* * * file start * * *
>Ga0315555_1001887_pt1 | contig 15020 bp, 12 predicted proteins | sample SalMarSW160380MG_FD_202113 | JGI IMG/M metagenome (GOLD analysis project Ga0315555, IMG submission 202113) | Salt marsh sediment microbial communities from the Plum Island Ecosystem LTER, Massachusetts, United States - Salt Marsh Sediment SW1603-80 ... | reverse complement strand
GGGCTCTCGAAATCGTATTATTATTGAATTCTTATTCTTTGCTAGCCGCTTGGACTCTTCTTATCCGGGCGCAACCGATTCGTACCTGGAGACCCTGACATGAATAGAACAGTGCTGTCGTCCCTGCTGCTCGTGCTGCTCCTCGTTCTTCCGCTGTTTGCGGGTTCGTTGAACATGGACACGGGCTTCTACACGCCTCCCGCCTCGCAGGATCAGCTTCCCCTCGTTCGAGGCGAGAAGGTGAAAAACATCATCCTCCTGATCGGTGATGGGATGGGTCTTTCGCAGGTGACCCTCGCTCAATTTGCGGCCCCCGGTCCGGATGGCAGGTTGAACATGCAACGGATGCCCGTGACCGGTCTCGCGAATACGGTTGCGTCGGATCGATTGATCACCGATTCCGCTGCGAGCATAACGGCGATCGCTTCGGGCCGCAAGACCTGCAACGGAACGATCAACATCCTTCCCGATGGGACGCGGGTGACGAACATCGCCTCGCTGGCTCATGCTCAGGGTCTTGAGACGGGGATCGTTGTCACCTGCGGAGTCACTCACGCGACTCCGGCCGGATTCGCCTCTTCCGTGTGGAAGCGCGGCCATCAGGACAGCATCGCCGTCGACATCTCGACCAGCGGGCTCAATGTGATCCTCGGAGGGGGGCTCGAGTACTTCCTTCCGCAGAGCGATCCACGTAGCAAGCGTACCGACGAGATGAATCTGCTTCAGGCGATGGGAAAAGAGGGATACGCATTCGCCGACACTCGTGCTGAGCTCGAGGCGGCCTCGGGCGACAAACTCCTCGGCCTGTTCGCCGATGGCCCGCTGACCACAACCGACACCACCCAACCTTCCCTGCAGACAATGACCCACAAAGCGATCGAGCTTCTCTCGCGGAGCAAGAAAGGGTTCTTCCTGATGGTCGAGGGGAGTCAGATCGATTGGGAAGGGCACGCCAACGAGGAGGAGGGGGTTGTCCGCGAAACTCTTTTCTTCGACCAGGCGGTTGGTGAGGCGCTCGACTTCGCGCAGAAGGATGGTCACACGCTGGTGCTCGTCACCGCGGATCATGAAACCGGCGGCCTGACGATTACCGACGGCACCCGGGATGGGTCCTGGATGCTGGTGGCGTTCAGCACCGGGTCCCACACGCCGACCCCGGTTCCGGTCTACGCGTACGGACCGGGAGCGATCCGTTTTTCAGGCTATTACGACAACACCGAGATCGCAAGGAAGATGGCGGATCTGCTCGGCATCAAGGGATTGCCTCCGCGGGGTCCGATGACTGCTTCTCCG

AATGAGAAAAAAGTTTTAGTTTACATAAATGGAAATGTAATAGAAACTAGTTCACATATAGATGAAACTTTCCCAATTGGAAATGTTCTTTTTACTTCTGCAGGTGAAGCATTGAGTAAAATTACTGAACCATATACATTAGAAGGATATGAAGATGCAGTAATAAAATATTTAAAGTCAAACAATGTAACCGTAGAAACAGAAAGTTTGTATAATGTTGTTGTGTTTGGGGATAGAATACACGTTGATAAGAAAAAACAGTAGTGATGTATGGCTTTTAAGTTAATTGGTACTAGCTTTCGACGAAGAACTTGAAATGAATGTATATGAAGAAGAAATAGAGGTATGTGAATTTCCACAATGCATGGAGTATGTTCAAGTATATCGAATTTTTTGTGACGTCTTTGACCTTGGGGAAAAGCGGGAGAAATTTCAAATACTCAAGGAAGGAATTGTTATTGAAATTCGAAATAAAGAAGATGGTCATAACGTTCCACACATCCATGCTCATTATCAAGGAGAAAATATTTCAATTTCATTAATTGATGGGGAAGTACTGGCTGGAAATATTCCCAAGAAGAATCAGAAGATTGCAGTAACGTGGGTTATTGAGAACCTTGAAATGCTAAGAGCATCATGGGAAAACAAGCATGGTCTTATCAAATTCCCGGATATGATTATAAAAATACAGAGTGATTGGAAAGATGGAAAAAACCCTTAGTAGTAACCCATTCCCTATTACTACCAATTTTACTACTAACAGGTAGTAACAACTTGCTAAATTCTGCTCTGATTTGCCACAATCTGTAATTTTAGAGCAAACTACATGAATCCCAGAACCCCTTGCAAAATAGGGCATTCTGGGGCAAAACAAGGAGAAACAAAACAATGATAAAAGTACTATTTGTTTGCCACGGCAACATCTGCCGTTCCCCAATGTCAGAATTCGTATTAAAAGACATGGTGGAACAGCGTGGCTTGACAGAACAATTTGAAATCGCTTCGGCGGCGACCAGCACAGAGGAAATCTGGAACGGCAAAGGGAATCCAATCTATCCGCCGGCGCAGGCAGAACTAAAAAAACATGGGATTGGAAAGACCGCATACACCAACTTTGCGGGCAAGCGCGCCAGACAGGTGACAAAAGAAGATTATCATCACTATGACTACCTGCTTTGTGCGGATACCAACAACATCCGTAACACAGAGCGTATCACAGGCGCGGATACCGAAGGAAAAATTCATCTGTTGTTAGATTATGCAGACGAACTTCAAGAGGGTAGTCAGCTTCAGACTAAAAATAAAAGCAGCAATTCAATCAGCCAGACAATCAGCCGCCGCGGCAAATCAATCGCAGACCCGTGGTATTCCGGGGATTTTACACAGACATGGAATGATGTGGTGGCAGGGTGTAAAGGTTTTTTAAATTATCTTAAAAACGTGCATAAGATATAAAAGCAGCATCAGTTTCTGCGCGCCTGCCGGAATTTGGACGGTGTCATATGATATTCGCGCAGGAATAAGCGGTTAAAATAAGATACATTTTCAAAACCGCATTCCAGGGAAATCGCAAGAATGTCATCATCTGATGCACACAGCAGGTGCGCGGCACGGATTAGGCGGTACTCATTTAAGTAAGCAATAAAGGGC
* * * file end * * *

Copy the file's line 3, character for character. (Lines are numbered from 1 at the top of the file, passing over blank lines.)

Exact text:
AATGAGAAAAAAGTTTTAGTTTACATAAATGGAAATGTAATAGAAACTAGTTCACATATAGATGAAACTTTCCCAATTGGAAATGTTCTTTTTACTTCTGCAGGTGAAGCATTGAGTAAAATTACTGAACCATATACATTAGAAGGATATGAAGATGCAGTAATAAAATATTTAAAGTCAAACAATGTAACCGTAGAAACAGAAAGTTTGTATAATGTTGTTGTGTTTGGGGATAGAATACACGTTGATAAGAAAAAACAGTAGTGATGTATGGCTTTTAAGTTAATTGGTACTAGCTTTCGACGAAGAACTTGAAATGAATGTATATGAAGAAGAAATAGAGGTATGTGAATTTCCACAATGCATGGAGTATGTTCAAGTATATCGAATTTTTTGTGACGTCTTTGACCTTGGGGAAAAGCGGGAGAAATTTCAAATACTCAAGGAAGGAATTGTTATTGAAATTCGAAATAAAGAAGATGGTCATAACGTTCCACACATCCATGCTCATTATCAAGGAGAAAATATTTCAATTTCATTAATTGATGGGGAAGTACTGGCTGGAAATATTCCCAAGAAGAATCAGAAGATTGCAGTAACGTGGGTTATTGAGAACCTTGAAATGCTAAGAGCATCATGGGAAAACAAGCATGGTCTTATCAAATTCCCGGATATGATTATAAAAATACAGAGTGATTGGAAAGATGGAAAAAACCCTTAGTAGTAACCCATTCCCTATTACTACCAATTTTACTACTAACAGGTAGTAACAACTTGCTAAATTCTGCTCTGATTTGCCACAATCTGTAATTTTAGAGCAAACTACATGAATCCCAGAACCCCTTGCAAAATAGGGCATTCTGGGGCAAAACAAGGAGAAACAAAACAATGATAAAAGTACTATTTGTTTGCCACGGCAACATCTGCCGTTCCCCAATGTCAGAATTCGTATTAAAAGACATGGTGGAACAGCGTGGCTTGACAGAACAATTTGAAATCGCTTCGGCGGCGACCAGCACAGAGGAAATCTGGAACGGCAAAGGGAATCCAATCTATCCGCCGGCGCAGGCAGAACTAAAAAAACATGGGATTGGAAAGACCGCATACACCAACTTTGCGGGCAAGCGCGCCAGACAGGTGACAAAAGAAGATTATCATCACTATGACTACCTGCTTTGTGCGGATACCAACAACATCCGTAACACAGAGCGTATCACAGGCGCGGATACCGAAGGAAAAATTCATCTGTTGTTAGATTATGCAGACGAACTTCAAGAGGGTAGTCAGCTTCAGACTAAAAATAAAAGCAGCAATTCAATCAGCCAGACAATCAGCCGCCGCGGCAAATCAATCGCAGACCCGTGGTATTCCGGGGATTTTACACAGACATGGAATGATGTGGTGGCAGGGTGTAAAGGTTTTTTAAATTATCTTAAAAACGTGCATAAGATATAAAAGCAGCATCAGTTTCTGCGCGCCTGCCGGAATTTGGACGGTGTCATATGATATTCGCGCAGGAATAAGCGGTTAAAATAAGATACATTTTCAAAACCGCATTCCAGGGAAATCGCAAGAATGTCATCATCTGATGCACACAGCAGGTGCGCGGCACGGATTAGGCGGTACTCATTTAAGTAAGCAATAAAGGGC